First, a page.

playground etiquette and other mysteries

“I hate the playground” said the woman as she sat back down on the low wall. “Me too” I replied, shaking my head as I plucked a squirming toddler off the top of the slide.

The very nice woman had just leaped up to grab Sam, who had decided that at twenty months it is perfectly safe to balance at the top of a slide designed for four-year-olds.

I was very close by but unfortunately of no use as I was at the top of the nearby climbing thingy, rescuing Emmie who had reached the highest point but couldn’t get down.

Clara showing us how she doesn’t get stuck at the top

I wouldn’t mind only we were in what is possibly the smallest playground in Dublin – there are only three “things” altogether – a slide, a climbing contraption and a pirate ship. The playground is enclosed by a high fence and is no bigger than a garden. There really is no safer, more confined place to go.

Yet two of my three kids had managed to get themselves into difficulty simultaneously.
I really don’t love playgrounds. The helpful woman and I exchanged knowing looks and were bonded momentarily by our mutual lack of affection for our surroundings.

I think we’re not the only ones. I’m just not sure if this is a secret-secret, like say, admitting you don’t always love doing bed-time stories and sometimes wish the chapters were shorter (“but reading is so good for them! and it’s such a lovely bonding time!”)
Or is it an open-secret, like not loving doing homework?

I’m thinking the latter – today wasn’t the first time I’ve had a semi-hushed wink and nod conversation like this. And it’s hardly surprising. There’s so much I don’t love:

1. The unwritten rules of playground etiquette:

A case in point – queueing for the swings. This is very stressful.

Are we in the right spot?
Does the mother who just arrived on the other side know that we were here first?
What will I do if she doesn’t realise and goes to put her kid on the swing?
Am I letting my kids down if I say nothing?
Am I being over-the-top if I say “sorry we’ve been waiting for our turn”?

Aghhh I really don’t like playground unwritten rules – in fact I wish someone would just write them down.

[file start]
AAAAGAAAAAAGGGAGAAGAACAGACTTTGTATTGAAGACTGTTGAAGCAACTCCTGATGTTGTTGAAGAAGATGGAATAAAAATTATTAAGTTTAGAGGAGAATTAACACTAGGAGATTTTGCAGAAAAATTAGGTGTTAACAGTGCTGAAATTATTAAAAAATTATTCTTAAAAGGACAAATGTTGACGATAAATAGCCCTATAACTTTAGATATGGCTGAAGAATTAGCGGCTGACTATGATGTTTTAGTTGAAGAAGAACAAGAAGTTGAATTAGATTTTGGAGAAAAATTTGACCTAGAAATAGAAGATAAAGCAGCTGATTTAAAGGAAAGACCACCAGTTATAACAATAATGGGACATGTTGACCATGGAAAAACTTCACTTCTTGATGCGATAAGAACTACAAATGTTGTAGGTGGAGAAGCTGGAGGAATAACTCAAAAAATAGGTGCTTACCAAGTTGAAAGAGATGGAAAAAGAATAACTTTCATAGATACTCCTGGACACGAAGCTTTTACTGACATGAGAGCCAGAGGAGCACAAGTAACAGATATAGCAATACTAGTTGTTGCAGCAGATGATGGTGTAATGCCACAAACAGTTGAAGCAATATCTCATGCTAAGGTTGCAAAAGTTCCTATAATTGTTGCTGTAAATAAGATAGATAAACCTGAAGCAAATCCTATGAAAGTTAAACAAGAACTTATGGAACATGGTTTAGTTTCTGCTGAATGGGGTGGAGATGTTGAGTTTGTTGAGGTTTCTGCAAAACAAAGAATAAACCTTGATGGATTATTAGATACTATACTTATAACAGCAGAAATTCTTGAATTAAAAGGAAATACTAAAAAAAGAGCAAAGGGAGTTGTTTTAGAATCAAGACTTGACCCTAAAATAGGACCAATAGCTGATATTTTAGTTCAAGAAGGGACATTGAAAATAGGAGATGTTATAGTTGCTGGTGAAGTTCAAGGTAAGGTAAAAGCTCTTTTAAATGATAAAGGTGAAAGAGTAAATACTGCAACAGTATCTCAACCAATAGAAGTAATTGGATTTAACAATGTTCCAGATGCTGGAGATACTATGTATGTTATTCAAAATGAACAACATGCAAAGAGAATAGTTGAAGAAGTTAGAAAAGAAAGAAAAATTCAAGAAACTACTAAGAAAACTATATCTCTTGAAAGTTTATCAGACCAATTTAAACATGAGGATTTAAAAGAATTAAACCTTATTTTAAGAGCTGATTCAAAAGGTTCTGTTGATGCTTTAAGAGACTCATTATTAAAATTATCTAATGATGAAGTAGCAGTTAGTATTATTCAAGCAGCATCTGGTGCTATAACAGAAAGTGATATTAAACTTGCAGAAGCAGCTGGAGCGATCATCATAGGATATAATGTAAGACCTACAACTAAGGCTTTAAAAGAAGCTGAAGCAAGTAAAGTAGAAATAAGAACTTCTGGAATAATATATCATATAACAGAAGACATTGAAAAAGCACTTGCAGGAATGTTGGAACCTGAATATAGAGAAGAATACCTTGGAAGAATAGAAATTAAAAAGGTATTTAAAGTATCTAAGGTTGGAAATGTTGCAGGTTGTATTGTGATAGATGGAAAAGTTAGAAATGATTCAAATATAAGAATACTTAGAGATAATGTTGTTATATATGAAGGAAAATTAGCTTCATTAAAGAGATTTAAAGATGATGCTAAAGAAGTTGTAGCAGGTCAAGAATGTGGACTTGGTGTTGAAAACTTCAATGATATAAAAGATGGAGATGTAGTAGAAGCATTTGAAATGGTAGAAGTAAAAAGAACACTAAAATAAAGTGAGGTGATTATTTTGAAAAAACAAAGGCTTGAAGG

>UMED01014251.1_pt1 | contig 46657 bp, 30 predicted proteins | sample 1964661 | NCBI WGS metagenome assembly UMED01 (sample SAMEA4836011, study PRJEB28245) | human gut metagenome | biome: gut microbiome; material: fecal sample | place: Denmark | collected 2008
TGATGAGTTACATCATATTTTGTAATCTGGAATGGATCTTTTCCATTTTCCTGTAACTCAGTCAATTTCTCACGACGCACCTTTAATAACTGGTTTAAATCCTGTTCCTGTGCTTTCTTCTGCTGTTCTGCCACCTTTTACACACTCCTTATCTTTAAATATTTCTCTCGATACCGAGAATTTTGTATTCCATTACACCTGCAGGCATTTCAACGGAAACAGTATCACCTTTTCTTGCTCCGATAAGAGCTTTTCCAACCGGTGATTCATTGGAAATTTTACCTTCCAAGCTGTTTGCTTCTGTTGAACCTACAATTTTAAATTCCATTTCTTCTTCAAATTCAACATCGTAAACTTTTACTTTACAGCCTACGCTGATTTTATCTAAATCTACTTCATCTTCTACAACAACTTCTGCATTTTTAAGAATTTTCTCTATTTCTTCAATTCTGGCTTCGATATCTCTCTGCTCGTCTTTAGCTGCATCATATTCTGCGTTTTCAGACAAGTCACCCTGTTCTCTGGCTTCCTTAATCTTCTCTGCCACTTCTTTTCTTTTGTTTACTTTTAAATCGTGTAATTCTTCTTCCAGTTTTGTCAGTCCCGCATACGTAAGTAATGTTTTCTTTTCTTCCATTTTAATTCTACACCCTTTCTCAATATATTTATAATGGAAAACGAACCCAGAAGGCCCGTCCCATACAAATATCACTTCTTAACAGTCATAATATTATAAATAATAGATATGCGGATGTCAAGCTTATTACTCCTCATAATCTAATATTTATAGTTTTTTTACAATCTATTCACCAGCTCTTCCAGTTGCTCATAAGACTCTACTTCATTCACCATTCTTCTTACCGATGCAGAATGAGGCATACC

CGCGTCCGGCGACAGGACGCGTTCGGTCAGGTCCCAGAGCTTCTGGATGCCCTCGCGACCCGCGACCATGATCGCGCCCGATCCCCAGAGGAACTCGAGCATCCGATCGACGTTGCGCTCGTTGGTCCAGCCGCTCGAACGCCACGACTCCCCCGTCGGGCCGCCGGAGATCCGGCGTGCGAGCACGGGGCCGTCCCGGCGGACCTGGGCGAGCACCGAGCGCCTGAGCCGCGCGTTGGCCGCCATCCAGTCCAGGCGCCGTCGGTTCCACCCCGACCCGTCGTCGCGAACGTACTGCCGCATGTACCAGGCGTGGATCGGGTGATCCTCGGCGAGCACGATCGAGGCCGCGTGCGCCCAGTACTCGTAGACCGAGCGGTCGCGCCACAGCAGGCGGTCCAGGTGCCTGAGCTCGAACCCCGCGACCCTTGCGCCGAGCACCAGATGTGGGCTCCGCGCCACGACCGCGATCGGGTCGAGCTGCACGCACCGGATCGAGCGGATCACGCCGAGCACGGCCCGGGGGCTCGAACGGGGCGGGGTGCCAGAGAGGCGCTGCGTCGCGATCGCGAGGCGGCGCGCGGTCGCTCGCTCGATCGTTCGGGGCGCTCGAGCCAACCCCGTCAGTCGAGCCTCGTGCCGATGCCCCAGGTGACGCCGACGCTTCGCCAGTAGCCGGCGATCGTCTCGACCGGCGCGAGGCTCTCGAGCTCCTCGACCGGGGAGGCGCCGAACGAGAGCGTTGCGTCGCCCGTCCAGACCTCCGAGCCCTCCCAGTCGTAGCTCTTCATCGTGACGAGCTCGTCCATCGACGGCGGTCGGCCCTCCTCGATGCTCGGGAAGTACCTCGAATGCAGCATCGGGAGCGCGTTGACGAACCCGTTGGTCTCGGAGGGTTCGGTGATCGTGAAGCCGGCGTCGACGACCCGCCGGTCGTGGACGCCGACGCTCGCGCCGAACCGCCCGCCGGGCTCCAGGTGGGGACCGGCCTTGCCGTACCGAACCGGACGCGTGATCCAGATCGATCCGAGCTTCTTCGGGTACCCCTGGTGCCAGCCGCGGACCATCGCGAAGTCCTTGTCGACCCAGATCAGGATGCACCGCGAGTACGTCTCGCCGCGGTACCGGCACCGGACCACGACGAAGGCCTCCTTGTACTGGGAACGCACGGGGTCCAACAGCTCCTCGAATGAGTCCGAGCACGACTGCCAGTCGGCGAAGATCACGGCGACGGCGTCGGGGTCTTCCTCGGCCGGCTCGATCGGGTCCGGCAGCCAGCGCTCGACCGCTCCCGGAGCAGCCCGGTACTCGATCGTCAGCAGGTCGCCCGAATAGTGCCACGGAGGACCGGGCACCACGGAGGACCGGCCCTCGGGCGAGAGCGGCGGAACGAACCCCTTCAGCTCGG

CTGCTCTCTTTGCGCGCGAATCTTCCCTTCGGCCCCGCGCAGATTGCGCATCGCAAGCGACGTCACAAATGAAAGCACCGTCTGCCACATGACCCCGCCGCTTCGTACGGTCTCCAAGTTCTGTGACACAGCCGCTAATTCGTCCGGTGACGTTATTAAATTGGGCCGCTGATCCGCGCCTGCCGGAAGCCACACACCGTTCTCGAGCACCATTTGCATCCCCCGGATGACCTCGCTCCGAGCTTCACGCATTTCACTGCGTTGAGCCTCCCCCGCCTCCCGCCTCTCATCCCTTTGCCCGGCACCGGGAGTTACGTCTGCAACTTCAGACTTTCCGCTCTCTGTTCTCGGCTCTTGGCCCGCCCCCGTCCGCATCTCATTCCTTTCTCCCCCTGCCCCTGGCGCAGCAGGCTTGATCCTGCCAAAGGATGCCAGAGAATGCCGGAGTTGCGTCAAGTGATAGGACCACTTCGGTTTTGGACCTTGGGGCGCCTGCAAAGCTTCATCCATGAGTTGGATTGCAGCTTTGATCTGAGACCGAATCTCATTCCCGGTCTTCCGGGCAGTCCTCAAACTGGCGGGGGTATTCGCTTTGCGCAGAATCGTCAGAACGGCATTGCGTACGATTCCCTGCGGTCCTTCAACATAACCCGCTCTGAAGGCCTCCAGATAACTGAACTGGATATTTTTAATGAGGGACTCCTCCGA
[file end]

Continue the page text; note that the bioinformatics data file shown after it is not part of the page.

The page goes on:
2. Toddler violence: 
More etiquette confusion – What to do when your toddler hits another child for no reason?
How to react then another child is “mean” to one of years?
I’m not great on the confrontational stuff, in fact I can pretty much only deal with children who are the same age as or younger than my own kids.
And there’s no way I’m confronting a parent.So I just cross my fingers that nobody kicks my children.

3. The weather:

It’s Ireland, so it’s often cold and grey and dull at the playground.
If it was constantly hot and sunny, I would happily spend all day there, soaking up the rays while the kids play. I am actually a much better parent when it’s sunny.
But sadly that’s not how it works.

4. The activities:

For parents there is a lot of chasing, catching, wrestling, wrenching, queueing, pushing, holding and rescuing. It’s not relaxing.

5. The humiliating attempts to go home:

 

Kids never, ever want to leave when it’s time to go.
I have never heard children say “Ok mum, sure, race you to the car” when they’re told time is up.
This is a universal truth of playgrounds.
So parents beg and plead in a most unbecoming manner, trying to wheedle their children into coming home without resorting to outright bribes or threats on front of other parents. At least for the first seven or eight requests to leave, after which, all bets are off.

And there is nobody to talk to.

Unless your toddler tries a swan dive off a slide and you get to bond with his rescuer. Might try that again actually.

off he goes again
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14 thoughts on “playground etiquette and other mysteries”

  1. Oh yes, I remember the dreaded playground years very well indeed! The very best of luck is all I can say… oh and being non-confrontational is probably a good idea!!

    xx Jazzy

  2. My kids are climbers but also have good balance and tend not to attempt things they can’t get out of. So once they’re past the 18-months-must-go-up-everything phase they’re pretty good alone on the playground. But it is backbreaking shadowing a toddler, and even if you have someone to talk to you never can.

    1. Yes it’s the shadowing (I like that term) when they’re too small to know what they can’t manage, it’s exhausting. Much coffee needed…(important to choose playground near coffee shop)

  3. I bade farewell to playgrounds only this summer – I don’t think boys who go to secondary school would be seen dead in one. Not in daylight hours anyway! The last few years have been all about arriving, sending him off into the playground and then sitting down with twitter and facebook for company! But I remember all this stuff too 🙂

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